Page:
So how does one differentiate between "uniform police bullying" and "strongly pushing?"


Uniforming is a touchy subject on this forum. It was very tiresome when at almost every event, Scouts would come up to me (SM) and ask, do I have to wear my uniform? I would usually always answer, "It is always appropriate to wear a Scouting uniform to a Scouting function."


I had a former committee chair that steadfastly refused to wear / own a uniform. I was always perplexed at the numerous parents that felt slighted if they were not a committee member (usually "at-large" so they had no responsibility except to officially kibitz and cherry pick) but would not dream of purchasing a uniform. I always asked them, how can you sit there with a straight face expecting a Scout to be properly uniformed for a BOR when you make no attempt to be properly uniformed as a board member?


But once again, I'm ready for the Irving haters to chime in about how all these nit picky rules get in the way of the program. :)



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I do believe the thread is mistitled. The consensus of today is that there is only slight if no importance at all of uniforming. T-shirts posing as "Class-B" i.e. second class uniforming, Activity shirts, blue jeans and a variety of every excuse under the sun precludes the necessity of the uniform,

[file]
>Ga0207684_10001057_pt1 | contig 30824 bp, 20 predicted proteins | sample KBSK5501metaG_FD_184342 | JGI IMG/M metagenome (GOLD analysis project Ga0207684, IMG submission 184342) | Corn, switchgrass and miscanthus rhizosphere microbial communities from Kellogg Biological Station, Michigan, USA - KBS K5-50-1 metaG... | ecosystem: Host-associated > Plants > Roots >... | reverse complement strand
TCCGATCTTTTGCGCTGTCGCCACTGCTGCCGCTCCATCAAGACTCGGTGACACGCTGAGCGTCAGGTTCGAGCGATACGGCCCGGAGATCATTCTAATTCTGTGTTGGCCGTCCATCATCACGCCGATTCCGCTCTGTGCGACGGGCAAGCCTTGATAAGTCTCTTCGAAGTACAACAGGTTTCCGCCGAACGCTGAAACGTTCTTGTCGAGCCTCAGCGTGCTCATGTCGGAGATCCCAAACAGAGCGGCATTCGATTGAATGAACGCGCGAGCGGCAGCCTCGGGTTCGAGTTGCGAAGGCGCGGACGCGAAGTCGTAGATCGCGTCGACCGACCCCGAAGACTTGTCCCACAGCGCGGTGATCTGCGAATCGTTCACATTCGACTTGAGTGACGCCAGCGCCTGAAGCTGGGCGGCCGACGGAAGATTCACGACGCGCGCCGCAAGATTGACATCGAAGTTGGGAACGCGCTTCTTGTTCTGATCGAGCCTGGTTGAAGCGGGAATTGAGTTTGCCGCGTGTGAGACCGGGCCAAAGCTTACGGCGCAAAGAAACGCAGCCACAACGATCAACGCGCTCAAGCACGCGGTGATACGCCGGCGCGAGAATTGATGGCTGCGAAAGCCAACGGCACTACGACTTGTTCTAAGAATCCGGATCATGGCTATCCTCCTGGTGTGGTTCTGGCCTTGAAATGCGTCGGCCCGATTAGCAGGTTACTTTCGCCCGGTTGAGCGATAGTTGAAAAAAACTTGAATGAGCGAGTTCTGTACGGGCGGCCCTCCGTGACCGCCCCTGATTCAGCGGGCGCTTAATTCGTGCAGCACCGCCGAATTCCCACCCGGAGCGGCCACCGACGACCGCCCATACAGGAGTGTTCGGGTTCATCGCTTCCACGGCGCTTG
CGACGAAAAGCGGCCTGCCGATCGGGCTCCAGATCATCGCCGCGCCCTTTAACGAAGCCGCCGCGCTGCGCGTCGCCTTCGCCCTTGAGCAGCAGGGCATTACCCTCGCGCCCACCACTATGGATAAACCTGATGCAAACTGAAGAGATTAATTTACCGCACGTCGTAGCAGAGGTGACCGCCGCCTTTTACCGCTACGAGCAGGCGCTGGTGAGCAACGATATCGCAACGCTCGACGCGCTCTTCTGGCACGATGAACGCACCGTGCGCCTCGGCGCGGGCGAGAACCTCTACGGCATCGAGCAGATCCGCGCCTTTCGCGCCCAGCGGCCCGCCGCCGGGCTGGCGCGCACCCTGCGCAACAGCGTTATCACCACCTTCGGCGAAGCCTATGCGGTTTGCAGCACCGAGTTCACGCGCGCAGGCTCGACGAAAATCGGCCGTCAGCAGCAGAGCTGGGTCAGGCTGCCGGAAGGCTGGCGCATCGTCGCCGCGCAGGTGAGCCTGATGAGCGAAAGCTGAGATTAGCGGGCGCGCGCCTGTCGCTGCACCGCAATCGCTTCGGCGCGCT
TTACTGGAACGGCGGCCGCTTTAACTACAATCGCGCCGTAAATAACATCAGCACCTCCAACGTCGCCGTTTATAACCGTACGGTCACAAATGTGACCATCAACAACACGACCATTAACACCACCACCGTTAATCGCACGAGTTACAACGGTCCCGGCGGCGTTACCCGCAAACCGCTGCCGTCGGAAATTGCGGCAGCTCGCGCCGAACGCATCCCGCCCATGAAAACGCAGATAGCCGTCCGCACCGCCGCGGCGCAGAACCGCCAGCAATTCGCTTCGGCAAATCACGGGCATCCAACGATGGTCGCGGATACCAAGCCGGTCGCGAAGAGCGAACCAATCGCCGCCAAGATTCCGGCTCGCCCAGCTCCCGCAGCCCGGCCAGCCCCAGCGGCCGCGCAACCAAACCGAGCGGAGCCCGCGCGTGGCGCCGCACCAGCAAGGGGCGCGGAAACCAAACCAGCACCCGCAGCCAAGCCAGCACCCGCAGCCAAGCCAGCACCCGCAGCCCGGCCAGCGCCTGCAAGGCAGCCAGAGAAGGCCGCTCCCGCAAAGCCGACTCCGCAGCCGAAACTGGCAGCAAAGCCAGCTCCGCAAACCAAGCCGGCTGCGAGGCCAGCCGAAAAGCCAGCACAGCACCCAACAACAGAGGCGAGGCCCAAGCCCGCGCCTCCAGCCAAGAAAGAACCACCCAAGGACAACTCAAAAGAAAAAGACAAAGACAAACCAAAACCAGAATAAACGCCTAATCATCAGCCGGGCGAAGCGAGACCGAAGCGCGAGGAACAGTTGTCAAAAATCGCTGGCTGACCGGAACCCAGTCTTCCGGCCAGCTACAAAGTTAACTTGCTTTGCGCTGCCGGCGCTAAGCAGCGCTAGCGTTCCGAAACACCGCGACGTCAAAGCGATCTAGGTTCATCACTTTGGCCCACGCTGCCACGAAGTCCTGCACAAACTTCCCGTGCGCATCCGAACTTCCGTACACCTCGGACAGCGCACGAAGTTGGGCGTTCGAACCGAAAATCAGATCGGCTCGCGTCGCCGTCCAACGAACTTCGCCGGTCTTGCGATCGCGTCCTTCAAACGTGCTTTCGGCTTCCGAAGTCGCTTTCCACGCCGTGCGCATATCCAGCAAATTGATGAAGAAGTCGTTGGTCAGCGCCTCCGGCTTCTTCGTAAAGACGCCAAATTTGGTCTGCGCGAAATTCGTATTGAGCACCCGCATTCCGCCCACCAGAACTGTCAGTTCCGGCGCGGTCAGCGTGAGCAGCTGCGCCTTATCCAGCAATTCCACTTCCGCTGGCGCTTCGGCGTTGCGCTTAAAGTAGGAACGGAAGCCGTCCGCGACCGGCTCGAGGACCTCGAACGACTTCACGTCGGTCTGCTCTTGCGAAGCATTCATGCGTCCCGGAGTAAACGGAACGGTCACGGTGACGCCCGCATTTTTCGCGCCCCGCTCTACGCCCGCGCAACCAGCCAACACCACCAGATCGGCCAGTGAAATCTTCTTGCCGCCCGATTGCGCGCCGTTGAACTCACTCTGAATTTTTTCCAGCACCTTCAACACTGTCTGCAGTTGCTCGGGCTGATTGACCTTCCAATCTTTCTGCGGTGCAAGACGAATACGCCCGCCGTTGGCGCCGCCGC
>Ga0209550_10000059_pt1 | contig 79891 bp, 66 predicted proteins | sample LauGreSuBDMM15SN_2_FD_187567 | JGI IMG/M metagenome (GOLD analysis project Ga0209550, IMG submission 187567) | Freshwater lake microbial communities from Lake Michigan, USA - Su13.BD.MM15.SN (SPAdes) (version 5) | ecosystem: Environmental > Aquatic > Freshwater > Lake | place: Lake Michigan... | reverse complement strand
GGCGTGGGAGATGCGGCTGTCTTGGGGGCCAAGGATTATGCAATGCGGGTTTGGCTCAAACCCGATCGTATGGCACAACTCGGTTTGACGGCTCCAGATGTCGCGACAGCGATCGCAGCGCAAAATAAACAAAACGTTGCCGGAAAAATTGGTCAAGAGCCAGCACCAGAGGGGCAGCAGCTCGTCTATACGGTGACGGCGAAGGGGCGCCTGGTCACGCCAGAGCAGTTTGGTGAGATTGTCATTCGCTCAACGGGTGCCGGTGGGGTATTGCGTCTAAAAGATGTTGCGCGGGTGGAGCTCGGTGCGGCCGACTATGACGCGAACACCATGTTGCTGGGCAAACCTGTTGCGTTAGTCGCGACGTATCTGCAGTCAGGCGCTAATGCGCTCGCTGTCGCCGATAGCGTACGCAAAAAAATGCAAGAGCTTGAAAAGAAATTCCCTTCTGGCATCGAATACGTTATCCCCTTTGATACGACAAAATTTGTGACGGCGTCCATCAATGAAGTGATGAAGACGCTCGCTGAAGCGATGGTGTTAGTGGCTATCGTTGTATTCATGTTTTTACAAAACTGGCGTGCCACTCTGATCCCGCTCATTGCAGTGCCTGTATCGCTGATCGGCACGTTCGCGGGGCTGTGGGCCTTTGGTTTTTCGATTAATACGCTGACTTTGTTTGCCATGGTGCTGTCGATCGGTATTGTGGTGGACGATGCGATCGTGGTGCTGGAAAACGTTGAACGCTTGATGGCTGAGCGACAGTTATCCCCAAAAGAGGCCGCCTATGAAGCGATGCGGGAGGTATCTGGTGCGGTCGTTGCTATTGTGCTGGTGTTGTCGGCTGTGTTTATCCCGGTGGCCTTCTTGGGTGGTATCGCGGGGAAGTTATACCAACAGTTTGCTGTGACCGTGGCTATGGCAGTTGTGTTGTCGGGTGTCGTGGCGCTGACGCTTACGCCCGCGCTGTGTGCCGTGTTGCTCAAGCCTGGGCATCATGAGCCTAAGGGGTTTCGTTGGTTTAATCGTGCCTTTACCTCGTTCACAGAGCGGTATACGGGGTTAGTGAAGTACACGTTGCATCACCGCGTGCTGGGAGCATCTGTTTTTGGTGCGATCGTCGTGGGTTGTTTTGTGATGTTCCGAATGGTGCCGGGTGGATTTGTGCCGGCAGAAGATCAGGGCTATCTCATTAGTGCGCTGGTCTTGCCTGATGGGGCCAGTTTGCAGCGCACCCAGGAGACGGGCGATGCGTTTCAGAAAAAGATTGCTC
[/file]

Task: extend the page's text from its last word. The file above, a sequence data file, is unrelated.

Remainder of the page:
With the message being said and the actions demonstrated, it just might be a good time to dump the uniform all together. The boys don't want to wear it and the adults don't need the hassle to trying to get them to.


Nobody can afford them anymore, what with all the other expenses of school, church, and community organizations bidding for their free spending money.


With a lot of changes going on in the BSA program, this might be just another in a long line already initiated.



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"Personally, I put on the uniform even if I have only a patrol to inspect, because I feel it raises the moral tone of the boys. It heightens their estimation of their uniform when they see it is not beneath a grown man to wear it. It heightens their estimation of themselves, when they find themselves taken seriously by men who also count it of importance, to be in the same brotherhood with them."



Our Scouts no longer have qualms about wearing the uniform because they have been treated with great respect and dignity by the community when we go out. When we were a bunch of street clothed urchins, we were viewed with skepticism.


As Boy Scouts in uniform, they greeted with big smiles and genuine warmth. And they know it!


The only ones who seem to have trouble 'uniforming'... are some of the adults.